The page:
In Chapter 4 in Computational Complexity by Arora and Barak it states, regarding the configuration graph of a Turing Machine, that

If M is deterministic, then the graph has out-degree one, and if M is nondeterministic, then the graph has out-degree at most two.

In the configuration graph, a directed edge is placed from the configurations $C$ to $C'$ if we can obtain $C'$ from $C$ via a single transition. Also, the authors assume we are working with two tape Turing machine with one read-only input tape and one read-write work tape. Here, the authors define a configuration by

A configuration of a TM M consists of the contents of all nonblank entries of M’s tapes, along with its state and head position, at a particular point in its execution.

I understand that the out-degree for a deterministic machine must be 1, but I do not see why the out-degree for the non-deterministic machine can be at most 2. Given that the authors assume that $\Gamma= \{0,1\}$, I would assume that the number of possible configurations reachable from any given configuration would be $|\Gamma||Q||\{L,R\}^2|$ for a two tape Turing machine, where $Q$ is the set of states and one head is on a read-only input tape. Why would the out-degree of this graph be at most $2$ instead?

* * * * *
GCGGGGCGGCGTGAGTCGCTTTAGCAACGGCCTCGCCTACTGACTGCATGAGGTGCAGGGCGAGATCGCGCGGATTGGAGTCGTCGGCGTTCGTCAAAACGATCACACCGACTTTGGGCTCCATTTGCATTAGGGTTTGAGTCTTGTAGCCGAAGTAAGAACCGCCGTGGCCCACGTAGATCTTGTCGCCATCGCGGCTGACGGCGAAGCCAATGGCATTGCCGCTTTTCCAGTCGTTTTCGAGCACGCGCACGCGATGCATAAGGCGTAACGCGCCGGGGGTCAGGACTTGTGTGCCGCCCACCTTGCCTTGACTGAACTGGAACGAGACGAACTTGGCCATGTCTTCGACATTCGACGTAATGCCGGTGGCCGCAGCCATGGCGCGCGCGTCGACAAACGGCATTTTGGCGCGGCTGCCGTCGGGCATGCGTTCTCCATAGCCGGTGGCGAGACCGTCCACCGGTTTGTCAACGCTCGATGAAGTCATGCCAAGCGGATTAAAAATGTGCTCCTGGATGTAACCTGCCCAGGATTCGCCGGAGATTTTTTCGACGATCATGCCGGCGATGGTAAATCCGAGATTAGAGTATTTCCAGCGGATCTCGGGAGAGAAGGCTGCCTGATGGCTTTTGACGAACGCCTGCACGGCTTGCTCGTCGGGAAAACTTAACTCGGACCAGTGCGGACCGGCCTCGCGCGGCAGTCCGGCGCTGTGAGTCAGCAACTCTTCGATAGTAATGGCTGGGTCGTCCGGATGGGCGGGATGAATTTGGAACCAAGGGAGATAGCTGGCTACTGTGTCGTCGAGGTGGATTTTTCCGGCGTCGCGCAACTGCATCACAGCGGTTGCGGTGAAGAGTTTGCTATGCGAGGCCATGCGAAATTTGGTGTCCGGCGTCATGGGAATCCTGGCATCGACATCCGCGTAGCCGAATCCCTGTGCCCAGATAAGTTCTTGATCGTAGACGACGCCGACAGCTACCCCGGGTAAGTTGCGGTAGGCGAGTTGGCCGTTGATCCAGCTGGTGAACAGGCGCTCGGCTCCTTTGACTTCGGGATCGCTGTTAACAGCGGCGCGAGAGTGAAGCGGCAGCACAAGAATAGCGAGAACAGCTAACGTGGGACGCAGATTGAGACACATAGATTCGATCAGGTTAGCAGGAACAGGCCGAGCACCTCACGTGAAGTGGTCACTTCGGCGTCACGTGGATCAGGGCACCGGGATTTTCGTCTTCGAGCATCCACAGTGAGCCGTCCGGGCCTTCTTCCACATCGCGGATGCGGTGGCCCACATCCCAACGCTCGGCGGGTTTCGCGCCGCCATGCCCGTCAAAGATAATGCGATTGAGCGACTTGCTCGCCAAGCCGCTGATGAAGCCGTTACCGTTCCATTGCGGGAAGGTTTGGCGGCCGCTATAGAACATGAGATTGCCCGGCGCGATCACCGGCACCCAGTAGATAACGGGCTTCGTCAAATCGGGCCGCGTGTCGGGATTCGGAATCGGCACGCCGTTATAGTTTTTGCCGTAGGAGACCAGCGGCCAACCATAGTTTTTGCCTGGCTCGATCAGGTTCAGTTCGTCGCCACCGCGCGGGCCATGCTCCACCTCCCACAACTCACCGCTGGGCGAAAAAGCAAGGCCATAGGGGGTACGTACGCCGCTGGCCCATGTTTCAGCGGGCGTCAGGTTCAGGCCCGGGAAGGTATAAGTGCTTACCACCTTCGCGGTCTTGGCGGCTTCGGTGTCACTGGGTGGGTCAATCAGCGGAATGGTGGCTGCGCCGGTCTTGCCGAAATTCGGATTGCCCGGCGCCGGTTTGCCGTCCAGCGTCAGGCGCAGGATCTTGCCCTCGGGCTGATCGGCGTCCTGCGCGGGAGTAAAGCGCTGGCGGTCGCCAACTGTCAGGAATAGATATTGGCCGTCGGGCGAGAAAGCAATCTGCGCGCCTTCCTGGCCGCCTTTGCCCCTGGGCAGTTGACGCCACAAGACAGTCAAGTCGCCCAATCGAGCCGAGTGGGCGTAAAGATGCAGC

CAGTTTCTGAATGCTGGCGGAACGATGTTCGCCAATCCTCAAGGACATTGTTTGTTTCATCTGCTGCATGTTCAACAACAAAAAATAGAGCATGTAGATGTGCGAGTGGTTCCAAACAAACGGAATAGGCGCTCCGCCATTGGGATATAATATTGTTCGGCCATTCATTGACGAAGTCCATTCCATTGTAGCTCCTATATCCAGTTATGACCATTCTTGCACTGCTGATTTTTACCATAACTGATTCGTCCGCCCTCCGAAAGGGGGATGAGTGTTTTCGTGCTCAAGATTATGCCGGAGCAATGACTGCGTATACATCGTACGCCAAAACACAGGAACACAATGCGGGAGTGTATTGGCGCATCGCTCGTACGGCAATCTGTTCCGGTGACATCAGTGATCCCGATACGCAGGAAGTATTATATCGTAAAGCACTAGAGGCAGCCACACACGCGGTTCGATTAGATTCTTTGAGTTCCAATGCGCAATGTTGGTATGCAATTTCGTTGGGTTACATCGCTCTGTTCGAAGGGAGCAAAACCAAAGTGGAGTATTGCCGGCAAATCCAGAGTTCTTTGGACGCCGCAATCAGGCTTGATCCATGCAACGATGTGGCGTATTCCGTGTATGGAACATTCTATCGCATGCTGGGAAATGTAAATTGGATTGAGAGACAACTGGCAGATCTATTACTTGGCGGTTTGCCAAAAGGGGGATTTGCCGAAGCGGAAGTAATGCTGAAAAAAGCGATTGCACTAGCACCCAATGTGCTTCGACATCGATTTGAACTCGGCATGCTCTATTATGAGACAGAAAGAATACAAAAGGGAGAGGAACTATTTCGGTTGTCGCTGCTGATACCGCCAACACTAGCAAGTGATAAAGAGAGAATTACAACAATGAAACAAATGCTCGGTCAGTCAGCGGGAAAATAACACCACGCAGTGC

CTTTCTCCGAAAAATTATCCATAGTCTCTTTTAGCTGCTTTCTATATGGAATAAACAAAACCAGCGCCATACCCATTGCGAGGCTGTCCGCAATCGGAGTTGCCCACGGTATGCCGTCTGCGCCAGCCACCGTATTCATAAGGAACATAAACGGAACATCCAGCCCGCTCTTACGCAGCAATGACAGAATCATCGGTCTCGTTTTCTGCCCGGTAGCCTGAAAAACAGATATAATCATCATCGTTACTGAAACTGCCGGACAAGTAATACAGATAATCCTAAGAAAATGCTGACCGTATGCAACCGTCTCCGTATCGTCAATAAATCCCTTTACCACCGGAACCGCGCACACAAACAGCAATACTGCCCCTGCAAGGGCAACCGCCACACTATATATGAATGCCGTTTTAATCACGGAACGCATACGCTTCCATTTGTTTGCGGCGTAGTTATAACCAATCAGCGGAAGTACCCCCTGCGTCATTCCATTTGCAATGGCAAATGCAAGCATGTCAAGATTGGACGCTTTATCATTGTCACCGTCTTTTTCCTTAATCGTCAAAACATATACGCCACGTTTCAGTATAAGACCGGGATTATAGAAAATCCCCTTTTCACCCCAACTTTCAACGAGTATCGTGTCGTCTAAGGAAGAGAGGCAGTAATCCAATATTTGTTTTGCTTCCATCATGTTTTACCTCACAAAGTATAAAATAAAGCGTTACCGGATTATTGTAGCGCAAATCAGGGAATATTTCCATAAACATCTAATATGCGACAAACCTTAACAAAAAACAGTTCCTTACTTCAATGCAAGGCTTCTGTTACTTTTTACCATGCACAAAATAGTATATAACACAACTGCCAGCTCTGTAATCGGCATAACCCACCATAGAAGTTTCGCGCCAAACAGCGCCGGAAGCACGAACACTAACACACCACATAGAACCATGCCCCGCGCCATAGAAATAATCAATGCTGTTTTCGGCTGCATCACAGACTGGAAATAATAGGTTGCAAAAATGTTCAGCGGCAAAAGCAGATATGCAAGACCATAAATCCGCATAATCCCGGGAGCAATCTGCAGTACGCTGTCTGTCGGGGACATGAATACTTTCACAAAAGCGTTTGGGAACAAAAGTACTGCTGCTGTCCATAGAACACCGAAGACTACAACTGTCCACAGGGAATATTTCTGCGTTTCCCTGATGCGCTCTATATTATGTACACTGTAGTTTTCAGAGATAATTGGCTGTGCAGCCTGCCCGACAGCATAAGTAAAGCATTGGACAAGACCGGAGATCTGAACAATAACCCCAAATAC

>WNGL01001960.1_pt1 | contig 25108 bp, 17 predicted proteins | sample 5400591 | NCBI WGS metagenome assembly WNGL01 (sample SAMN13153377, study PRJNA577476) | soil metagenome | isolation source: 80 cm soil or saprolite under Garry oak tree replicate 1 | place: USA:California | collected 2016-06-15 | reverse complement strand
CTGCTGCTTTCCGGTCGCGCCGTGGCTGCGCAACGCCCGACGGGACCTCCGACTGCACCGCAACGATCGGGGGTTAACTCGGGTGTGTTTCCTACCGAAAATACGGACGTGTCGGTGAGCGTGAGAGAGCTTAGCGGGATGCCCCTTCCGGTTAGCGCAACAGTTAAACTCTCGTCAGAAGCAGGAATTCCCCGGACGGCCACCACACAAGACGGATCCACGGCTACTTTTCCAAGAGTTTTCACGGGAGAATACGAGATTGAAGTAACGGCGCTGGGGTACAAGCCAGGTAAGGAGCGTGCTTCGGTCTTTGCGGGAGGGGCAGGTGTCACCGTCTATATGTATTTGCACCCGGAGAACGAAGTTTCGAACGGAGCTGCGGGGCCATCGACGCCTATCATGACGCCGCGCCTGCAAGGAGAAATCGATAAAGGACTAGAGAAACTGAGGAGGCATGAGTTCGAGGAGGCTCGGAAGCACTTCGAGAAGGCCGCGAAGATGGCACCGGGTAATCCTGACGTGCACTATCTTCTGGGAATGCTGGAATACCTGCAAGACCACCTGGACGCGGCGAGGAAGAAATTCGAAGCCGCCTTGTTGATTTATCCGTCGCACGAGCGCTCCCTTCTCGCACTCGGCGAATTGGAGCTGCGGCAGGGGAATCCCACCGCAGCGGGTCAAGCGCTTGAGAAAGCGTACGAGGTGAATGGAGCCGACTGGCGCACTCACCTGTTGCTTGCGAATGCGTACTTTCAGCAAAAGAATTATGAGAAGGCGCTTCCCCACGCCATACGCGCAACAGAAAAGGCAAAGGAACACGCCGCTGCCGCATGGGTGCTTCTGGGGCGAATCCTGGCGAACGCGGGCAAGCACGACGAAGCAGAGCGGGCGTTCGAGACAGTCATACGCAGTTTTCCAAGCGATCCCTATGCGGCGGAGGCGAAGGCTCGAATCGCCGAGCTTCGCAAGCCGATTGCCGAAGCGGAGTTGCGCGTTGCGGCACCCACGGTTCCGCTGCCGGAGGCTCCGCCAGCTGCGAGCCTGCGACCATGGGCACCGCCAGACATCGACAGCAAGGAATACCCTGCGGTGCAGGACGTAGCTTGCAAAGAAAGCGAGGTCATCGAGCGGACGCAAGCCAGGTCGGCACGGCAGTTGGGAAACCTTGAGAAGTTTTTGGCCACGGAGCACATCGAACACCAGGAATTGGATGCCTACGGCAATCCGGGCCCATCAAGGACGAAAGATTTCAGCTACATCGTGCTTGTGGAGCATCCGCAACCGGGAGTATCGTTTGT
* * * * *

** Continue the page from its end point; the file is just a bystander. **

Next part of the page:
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Based on some research into other things related to TMs, I discovered that any NDTM that has at most $k$ possible branches at each step can be modified into an NDTM that has at most $2$ possible branches at each step at the cost of a $\log_2(k)$ slowdown. Though I can not find any mention of this anywhere in the textbook, I assume this is what the authors are assuming.

  • $\begingroup$ Exactly. However, even if we do not assume this, a constant bound on the out-degree of the configuration graph seems good enough for most purposes (such as, as a minor detail in the proof of Savitch's Theorem). $\endgroup$ May 30, 2022 at 10:30

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